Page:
Two hand-painted Mamluk playing cards and two Venetian playing cards.

Before They Were Divination Tools, Tarot Cards Were Playing Cards

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The beginnings of the use of Tarot as a means of divination is said to have begun in 1781, and is attributed to a Frenchman by the name of Antoine Court de Gébelin. One of the beliefs that Court de Gébelin had was that the images on tarot cards (specifically the ones on the Italian suit) have their origins in ancient Egypt, and that mystical knowledge was encoded in them. Since then, the idea that tarot could be used for divination continued to be developed through the centuries.

Not content with the notion that tarot cards were used originally as playing cards, endless speculations regarding their alleged mystical origins have been made. Amongst others, tarot cards are said by some to have originally been a “creation of 13th century alchemists” which contained “hidden alchemical imagery”, “Indian holy texts”, “Hebrew lore”, “allegories of Sufi masters”, and the “surviving lore of the Order of Knights Templar”.

Le Chariot, from Nicolas Conver's 1760 Tarot deck.

Le Chariot, from Nicolas Conver's 1760 Tarot deck. ( Public Domain )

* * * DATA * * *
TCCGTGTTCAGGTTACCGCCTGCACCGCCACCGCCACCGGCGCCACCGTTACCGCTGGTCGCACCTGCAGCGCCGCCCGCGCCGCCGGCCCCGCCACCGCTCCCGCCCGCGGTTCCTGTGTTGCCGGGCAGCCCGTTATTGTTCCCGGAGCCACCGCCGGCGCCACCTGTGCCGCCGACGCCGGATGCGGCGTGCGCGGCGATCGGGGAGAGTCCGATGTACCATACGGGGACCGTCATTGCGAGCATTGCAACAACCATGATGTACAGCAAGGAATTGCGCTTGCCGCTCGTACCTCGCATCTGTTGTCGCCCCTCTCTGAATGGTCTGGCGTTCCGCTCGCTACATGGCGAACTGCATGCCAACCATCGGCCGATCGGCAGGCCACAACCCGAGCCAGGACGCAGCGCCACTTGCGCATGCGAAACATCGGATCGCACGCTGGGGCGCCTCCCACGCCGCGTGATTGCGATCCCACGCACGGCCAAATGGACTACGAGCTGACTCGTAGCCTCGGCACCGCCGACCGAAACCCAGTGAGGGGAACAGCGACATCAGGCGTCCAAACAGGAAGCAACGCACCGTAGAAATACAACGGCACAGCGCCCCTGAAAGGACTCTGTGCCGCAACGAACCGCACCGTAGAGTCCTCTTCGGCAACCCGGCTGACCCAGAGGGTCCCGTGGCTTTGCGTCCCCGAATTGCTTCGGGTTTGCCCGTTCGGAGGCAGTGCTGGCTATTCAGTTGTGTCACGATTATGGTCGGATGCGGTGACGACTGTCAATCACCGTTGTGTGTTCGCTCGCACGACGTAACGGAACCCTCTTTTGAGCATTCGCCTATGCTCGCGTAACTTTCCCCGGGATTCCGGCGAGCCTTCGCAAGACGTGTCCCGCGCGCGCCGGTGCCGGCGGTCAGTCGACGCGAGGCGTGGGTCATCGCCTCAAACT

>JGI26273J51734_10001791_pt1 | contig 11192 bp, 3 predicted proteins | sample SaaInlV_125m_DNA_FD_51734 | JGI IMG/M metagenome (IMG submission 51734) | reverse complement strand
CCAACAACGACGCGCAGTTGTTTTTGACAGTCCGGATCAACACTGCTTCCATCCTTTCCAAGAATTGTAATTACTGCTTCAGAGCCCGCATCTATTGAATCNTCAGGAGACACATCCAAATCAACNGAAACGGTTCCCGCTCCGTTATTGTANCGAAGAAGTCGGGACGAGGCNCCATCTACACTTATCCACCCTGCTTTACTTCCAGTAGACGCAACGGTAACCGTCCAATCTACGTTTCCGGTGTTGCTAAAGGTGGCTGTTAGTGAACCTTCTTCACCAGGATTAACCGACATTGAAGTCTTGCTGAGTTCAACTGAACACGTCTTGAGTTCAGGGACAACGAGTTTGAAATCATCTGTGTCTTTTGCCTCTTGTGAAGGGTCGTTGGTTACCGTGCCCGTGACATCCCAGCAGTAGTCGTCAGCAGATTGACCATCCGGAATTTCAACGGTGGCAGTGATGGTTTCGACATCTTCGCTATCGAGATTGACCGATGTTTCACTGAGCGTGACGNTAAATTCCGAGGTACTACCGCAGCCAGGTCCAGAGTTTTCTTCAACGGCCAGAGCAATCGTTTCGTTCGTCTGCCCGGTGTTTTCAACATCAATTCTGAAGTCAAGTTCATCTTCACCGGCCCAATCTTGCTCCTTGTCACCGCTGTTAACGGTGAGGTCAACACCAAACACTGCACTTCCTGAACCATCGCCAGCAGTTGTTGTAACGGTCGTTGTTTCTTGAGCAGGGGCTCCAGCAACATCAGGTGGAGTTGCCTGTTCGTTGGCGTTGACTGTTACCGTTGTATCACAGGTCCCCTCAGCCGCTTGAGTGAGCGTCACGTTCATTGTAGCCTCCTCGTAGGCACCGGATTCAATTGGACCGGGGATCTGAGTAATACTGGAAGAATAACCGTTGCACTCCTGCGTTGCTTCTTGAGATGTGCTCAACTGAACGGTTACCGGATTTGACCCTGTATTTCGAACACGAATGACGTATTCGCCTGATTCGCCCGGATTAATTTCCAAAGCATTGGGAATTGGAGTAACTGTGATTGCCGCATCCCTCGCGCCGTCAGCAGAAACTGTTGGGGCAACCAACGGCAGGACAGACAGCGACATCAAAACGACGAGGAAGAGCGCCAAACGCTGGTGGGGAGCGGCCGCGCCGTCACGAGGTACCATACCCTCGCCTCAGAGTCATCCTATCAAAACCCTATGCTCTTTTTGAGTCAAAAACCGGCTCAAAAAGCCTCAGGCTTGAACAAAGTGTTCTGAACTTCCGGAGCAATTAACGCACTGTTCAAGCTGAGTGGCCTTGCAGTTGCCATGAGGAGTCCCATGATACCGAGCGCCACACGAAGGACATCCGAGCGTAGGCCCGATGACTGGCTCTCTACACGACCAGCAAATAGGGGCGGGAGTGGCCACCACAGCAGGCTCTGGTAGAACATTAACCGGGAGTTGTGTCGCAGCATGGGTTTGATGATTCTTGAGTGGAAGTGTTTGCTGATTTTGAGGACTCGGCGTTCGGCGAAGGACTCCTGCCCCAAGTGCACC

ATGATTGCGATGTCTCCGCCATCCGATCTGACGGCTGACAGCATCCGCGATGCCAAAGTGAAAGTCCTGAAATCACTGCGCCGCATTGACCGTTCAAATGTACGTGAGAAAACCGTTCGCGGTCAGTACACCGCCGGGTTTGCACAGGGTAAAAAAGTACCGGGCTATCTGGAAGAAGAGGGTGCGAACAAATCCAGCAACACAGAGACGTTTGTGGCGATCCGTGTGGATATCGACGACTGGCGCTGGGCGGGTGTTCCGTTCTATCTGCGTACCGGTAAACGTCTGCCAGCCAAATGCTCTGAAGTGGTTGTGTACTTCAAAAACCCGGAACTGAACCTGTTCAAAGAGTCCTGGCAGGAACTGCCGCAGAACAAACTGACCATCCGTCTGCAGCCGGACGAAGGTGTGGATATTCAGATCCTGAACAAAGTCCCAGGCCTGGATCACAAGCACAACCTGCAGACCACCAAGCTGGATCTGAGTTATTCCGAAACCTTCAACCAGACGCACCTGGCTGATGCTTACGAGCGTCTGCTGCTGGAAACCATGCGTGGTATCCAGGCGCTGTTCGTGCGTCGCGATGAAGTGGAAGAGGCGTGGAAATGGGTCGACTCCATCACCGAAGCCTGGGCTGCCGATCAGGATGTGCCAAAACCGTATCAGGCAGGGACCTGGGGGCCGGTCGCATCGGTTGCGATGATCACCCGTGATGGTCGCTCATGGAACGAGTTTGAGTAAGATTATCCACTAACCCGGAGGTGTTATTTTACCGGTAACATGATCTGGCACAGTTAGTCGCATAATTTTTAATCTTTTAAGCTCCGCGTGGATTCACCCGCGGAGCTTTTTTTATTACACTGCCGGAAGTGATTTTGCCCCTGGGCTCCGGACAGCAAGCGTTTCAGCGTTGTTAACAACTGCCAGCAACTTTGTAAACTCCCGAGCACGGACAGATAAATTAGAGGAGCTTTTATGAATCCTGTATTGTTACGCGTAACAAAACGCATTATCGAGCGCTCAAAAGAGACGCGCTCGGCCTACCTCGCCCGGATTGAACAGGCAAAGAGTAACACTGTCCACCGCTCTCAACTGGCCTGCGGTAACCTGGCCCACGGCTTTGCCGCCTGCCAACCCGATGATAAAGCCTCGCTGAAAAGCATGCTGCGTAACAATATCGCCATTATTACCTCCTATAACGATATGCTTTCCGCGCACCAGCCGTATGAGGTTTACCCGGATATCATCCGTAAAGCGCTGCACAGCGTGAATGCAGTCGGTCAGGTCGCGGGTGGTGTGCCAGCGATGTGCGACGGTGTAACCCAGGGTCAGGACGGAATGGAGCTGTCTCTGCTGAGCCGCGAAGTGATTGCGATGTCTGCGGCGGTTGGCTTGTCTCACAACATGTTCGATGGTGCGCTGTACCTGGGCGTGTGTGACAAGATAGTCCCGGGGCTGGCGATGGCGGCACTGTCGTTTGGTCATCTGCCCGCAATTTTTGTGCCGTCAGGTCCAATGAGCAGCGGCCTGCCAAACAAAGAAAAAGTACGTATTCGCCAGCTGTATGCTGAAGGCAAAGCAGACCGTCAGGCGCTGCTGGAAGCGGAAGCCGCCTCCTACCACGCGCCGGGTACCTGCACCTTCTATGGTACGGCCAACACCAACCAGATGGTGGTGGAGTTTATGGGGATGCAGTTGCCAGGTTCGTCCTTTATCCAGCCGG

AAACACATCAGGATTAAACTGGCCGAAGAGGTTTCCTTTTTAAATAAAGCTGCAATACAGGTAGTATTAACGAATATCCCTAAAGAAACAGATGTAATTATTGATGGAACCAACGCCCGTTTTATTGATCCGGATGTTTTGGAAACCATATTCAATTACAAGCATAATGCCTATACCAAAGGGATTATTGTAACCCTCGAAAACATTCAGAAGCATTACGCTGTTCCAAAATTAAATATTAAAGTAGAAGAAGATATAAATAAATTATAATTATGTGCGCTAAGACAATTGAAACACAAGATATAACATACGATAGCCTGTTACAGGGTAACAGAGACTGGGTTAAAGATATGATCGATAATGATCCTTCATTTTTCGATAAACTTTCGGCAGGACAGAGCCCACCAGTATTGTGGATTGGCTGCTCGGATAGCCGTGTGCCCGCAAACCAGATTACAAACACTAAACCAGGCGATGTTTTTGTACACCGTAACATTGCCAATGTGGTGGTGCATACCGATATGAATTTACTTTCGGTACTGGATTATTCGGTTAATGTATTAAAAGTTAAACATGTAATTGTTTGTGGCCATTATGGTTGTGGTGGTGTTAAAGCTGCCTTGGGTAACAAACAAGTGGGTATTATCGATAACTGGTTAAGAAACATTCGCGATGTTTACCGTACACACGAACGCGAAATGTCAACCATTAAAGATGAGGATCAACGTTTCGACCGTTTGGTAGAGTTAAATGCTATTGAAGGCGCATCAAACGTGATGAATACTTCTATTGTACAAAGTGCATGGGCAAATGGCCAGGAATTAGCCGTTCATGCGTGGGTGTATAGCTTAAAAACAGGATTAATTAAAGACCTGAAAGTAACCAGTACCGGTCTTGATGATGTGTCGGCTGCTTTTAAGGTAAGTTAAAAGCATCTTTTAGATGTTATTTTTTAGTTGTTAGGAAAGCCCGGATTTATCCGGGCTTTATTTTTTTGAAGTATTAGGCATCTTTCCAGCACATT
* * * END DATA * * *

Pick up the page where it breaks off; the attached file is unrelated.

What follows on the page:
Featured image: Two hand-painted Mamluk playing cards ( Public Domain & Public Domain ) and two Venetian playing cards ( Public Domain ). Photo source:

By Wu Mingren


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Moonsong's picture

Within tarot cards, especially when used for divination, apart from the four suits, the cards are divided into Major Arcana and Minor Arcana. That being said, the usual knave, queen and king, were also representations of real figures within history, though it remains debatable who was who. Legend goes that the four Queens are also the four Marys - for example that the Queen of Hearts could have referred to Marie Antoinette and the Queen of Clubs to Mary Queen of Scots. More could have been said taking account of this angle.

- Moonsong
A dreamer is one who can only find his way by moonlight, and his punishment is that he sees the dawn before the rest of the world ~ Oscar Wilde

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